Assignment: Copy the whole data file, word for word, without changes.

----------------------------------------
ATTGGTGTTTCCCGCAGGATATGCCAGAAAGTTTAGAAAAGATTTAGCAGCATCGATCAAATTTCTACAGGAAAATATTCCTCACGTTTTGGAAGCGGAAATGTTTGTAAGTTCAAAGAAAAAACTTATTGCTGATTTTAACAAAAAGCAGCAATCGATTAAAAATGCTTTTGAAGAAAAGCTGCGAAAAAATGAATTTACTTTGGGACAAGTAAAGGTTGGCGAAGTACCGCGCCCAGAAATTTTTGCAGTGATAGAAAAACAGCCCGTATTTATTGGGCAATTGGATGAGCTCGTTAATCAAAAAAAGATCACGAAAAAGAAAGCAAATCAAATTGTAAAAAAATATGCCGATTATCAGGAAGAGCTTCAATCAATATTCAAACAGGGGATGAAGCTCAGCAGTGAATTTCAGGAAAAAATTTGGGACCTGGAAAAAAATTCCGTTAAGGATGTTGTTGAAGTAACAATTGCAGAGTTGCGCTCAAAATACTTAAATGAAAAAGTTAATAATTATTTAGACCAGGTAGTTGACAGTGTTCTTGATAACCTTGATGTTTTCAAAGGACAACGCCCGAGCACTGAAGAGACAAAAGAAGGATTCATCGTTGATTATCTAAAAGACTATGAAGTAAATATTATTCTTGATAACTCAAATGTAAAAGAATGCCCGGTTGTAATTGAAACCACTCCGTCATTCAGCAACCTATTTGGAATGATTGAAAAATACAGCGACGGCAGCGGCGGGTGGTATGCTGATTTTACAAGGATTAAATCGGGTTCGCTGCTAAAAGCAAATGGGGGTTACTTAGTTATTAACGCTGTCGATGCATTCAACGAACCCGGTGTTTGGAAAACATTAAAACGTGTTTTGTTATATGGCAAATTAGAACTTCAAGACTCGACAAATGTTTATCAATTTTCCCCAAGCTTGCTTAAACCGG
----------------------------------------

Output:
ATTGGTGTTTCCCGCAGGATATGCCAGAAAGTTTAGAAAAGATTTAGCAGCATCGATCAAATTTCTACAGGAAAATATTCCTCACGTTTTGGAAGCGGAAATGTTTGTAAGTTCAAAGAAAAAACTTATTGCTGATTTTAACAAAAAGCAGCAATCGATTAAAAATGCTTTTGAAGAAAAGCTGCGAAAAAATGAATTTACTTTGGGACAAGTAAAGGTTGGCGAAGTACCGCGCCCAGAAATTTTTGCAGTGATAGAAAAACAGCCCGTATTTATTGGGCAATTGGATGAGCTCGTTAATCAAAAAAAGATCACGAAAAAGAAAGCAAATCAAATTGTAAAAAAATATGCCGATTATCAGGAAGAGCTTCAATCAATATTCAAACAGGGGATGAAGCTCAGCAGTGAATTTCAGGAAAAAATTTGGGACCTGGAAAAAAATTCCGTTAAGGATGTTGTTGAAGTAACAATTGCAGAGTTGCGCTCAAAATACTTAAATGAAAAAGTTAATAATTATTTAGACCAGGTAGTTGACAGTGTTCTTGATAACCTTGATGTTTTCAAAGGACAACGCCCGAGCACTGAAGAGACAAAAGAAGGATTCATCGTTGATTATCTAAAAGACTATGAAGTAAATATTATTCTTGATAACTCAAATGTAAAAGAATGCCCGGTTGTAATTGAAACCACTCCGTCATTCAGCAACCTATTTGGAATGATTGAAAAATACAGCGACGGCAGCGGCGGGTGGTATGCTGATTTTACAAGGATTAAATCGGGTTCGCTGCTAAAAGCAAATGGGGGTTACTTAGTTATTAACGCTGTCGATGCATTCAACGAACCCGGTGTTTGGAAAACATTAAAACGTGTTTTGTTATATGGCAAATTAGAACTTCAAGACTCGACAAATGTTTATCAATTTTCCCCAAGCTTGCTTAAACCGG